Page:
It's getting even more interesting isn't it? You might also look in to picking the plants that are just right for giving you a Glowing Moon Garden. Moon gardens shine at night, without the aid of light. Those plants tend to be in the lighter shades of green, and white, etc. Here are a few of those who would fit right in with our theme. Garden hydrangea: The shrub is easy to grow, needing little fussing beyond watering, occasional feeding, and light pruning once a year. If you would prefer Blue, just put coffee grounds around the bush.
Heuchera, ‘Electric Lime’ Heuchera: The perfect accent for a mostly green garden; its big maple-like leaves add a pop of bright lime that’s guaranteed to wake up darker green shrubbery.
Royal Wedding Hosta: The white edging is mirrored by the snow white flowers that arise on 20-inch flower scapes. While most Hostas grow tiny, ornamentally insignificant flowers, 'Royal Wedding' boasts 3 to 4 inch blooms that are reminiscent of Magnolia blooms and which are, fittingly, very fragrant.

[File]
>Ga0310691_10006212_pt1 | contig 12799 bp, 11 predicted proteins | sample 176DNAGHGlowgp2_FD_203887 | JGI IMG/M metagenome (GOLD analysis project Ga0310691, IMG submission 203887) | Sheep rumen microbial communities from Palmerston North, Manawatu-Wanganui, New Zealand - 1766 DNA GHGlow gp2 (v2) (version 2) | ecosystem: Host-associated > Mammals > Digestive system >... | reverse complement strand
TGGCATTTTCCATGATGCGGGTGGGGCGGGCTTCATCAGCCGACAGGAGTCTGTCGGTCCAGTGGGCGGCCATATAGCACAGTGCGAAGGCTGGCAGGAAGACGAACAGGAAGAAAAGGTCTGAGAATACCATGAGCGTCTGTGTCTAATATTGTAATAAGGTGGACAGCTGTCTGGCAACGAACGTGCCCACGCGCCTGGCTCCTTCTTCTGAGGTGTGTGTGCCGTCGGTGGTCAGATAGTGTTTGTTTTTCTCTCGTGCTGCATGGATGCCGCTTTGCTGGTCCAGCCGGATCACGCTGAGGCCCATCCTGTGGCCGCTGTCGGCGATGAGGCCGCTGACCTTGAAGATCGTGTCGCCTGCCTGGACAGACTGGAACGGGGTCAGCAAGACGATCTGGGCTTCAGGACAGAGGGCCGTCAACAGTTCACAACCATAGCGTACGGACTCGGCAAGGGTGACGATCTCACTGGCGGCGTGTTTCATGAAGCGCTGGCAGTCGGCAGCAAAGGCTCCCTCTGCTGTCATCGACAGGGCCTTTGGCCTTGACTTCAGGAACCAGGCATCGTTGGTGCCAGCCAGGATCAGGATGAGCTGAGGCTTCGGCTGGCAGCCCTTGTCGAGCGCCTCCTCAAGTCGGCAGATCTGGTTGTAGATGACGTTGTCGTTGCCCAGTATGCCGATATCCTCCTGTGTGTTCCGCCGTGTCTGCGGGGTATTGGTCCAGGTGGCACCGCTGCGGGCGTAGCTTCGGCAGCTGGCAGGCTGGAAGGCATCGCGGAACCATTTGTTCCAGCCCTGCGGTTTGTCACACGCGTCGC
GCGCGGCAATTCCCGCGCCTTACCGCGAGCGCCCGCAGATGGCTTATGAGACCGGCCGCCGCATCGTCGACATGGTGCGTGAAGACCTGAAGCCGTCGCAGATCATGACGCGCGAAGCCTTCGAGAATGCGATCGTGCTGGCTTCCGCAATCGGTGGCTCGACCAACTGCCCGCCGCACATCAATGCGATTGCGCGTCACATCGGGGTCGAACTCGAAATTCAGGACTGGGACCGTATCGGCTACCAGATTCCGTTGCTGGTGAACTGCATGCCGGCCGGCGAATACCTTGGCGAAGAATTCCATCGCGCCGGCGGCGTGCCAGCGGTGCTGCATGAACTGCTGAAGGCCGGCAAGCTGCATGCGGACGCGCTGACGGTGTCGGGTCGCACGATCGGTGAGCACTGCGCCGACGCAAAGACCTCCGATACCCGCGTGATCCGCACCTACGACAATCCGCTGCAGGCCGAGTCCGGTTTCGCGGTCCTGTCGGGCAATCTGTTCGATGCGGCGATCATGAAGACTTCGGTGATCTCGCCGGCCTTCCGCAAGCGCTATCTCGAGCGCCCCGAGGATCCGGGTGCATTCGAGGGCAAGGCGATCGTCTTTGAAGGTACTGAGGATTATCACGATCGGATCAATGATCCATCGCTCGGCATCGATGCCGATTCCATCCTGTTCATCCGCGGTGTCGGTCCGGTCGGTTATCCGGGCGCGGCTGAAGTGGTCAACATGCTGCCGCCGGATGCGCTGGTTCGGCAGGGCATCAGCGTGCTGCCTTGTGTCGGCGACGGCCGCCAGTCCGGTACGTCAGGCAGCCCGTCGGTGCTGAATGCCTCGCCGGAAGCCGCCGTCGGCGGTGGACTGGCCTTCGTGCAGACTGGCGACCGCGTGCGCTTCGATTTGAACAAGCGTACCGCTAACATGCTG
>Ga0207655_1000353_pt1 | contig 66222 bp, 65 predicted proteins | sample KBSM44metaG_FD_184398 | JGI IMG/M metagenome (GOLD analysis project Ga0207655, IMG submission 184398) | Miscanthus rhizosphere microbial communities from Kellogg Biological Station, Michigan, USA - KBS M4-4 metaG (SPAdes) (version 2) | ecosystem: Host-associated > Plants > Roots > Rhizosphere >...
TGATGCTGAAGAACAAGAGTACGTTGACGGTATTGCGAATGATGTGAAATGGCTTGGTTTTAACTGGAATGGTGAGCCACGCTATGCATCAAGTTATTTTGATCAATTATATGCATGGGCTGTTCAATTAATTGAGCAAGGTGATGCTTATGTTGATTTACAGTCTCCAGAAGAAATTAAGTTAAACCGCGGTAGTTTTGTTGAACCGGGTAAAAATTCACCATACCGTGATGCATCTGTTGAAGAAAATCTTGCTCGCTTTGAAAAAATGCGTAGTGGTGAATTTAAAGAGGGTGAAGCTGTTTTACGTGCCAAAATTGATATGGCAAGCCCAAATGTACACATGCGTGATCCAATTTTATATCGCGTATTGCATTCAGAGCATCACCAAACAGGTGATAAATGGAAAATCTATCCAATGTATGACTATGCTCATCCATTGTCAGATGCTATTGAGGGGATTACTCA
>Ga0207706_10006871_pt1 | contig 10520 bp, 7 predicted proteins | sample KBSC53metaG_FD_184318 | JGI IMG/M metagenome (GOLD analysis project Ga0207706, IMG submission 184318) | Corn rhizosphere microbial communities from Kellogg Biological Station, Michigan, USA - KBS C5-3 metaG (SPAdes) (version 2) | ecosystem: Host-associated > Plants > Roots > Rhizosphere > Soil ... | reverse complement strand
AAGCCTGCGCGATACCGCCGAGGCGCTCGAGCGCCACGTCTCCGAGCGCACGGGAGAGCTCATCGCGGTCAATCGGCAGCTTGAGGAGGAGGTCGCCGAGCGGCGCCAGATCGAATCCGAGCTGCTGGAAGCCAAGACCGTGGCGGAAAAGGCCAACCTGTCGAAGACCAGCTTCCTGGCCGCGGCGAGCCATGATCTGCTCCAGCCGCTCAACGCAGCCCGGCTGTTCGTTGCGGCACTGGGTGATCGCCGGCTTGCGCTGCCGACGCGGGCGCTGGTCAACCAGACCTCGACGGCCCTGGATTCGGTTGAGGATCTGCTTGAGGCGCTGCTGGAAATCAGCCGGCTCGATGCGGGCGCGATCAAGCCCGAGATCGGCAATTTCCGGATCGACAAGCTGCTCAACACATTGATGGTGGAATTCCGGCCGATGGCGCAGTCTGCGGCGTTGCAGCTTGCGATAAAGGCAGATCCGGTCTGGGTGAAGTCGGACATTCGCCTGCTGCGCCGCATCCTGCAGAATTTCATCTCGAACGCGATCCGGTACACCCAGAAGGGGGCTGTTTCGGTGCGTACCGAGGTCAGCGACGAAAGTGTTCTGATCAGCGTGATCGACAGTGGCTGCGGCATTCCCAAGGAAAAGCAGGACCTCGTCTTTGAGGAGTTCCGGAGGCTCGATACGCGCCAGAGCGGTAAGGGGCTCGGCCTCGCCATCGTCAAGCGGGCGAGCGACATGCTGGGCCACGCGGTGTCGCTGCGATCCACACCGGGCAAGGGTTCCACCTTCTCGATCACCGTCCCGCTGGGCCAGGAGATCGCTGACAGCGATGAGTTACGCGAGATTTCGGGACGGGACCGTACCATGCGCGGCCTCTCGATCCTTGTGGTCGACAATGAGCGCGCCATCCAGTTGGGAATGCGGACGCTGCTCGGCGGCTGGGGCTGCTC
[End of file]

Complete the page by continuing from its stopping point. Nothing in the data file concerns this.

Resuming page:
White Caladium: This vibrant white caladium works well in any shady area of your garden. The leaves are paper-thin translucent white with a thin netting of green and pronounced green main veins.
Ipomoea alba, sometimes called the moonflower (but not to be confused with the other species also called moonflower) or moon vine, is a species of night-blooming morning glory, native to tropical and subtropical regions of the New World.
‘Casa Blanca’ Oriental lilies provide wonderful fragrance and large, showy blooms for the mid-summer garden.
I bet you feel like getting outside now! I know that I do. One last thought...don't forget the garden accessories!!! Here are a few that I hope to add this year.
Enjoy the time in your garden, and don't forget to share your pictures!

Monday, April 20, 2015

Top 10 Weird, Scary, Odd, or just plain Strange Lawn Ornaments